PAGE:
So while the U.N. still exists, and the U.S. is still a member, Senator Helms and his friends in many respects have had their way. Starved of funds, the U.N. cannot take initiatives, and both it and its member states often tend to defer pre-emptively to what they think Washington's wishes will be. In some ways even America's friends treat it carefully, like an eccentrically acerbic neighbor who may fly off the handle at any random incident.

The rest of this article is only available to active members of Questia

Sign up now for a free, 1-day trial and receive full access to:

  • Questia's entire collection
  • Automatic bibliography creation
  • More helpful research tools like notes, citations, and highlights
  • Ad-free environment

Already a member? Log in now.

Notes for this article

Add a new note
If you are trying to select text to create highlights or citations, remember that you must now click or tap on the first word, and then click or tap on the last word.
One moment ...
Project items

Items saved from this article

This article has been saved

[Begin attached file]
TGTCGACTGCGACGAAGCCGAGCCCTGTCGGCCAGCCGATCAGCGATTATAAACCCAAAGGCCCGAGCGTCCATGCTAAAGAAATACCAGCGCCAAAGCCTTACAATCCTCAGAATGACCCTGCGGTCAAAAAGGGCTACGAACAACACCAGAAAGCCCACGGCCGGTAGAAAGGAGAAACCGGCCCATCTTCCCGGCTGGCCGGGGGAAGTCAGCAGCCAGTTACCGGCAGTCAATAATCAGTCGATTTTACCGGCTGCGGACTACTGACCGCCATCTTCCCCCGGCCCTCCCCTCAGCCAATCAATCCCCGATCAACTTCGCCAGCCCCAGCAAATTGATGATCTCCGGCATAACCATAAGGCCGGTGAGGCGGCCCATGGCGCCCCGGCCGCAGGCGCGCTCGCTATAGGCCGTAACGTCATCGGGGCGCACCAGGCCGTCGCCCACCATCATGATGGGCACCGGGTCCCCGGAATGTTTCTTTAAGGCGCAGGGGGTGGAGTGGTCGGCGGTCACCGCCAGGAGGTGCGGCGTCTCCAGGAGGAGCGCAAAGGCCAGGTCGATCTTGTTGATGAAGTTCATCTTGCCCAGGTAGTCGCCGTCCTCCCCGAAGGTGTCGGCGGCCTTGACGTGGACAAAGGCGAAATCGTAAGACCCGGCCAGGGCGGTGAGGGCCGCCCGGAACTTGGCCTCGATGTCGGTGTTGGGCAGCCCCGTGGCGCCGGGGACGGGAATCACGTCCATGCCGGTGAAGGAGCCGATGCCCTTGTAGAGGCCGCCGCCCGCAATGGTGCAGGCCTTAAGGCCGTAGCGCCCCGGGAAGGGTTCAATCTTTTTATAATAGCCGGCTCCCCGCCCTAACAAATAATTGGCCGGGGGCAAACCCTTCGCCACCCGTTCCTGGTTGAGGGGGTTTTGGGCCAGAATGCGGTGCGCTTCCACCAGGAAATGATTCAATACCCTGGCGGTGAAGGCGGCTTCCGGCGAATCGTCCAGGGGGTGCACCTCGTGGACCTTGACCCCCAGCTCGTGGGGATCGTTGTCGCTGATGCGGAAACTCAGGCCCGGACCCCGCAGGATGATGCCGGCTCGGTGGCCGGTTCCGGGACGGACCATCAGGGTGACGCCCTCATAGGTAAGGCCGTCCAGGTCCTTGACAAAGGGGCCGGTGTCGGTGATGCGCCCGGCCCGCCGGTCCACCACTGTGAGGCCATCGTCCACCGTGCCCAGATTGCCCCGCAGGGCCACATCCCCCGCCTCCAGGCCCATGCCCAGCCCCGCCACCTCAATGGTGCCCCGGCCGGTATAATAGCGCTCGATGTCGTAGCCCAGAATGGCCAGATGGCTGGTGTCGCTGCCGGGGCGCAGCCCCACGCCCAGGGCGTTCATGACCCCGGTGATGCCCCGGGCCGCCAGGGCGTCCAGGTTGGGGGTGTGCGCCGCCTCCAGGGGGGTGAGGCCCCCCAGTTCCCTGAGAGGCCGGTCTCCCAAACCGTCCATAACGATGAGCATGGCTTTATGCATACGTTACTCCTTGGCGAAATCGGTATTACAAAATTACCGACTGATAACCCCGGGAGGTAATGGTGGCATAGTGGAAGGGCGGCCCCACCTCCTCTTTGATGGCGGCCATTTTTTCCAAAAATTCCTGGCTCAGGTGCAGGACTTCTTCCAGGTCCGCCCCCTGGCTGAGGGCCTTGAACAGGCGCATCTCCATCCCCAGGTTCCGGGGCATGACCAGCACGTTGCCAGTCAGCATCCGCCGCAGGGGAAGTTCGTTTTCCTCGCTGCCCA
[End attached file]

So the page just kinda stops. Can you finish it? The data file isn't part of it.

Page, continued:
Highlights (0)
Some of your highlights are legacy items.

Highlights saved before July 30, 2012 will not be displayed on their respective source pages.

You can easily re-create the highlights by opening the book page or article, selecting the text, and clicking “Highlight.”

Citations (0)
Some of your citations are legacy items.

Any citation created before July 30, 2012 will labeled as a “Cited page.” New citations will be saved as cited passages, pages or articles.

We also added the ability to view new citations from your projects or the book or article where you created them.

Notes (0)
Bookmarks (0)

You have no saved items from this article

Project items include:
  • Saved book/article
  • Highlights
  • Quotes/citations
  • Notes
  • Bookmarks
Notes
Cite this article

Cited article

Style
Citations are available only to our active members.
Sign up now to cite pages or passages in MLA, APA and Chicago citation styles.

(Einhorn, 1992, p. 25)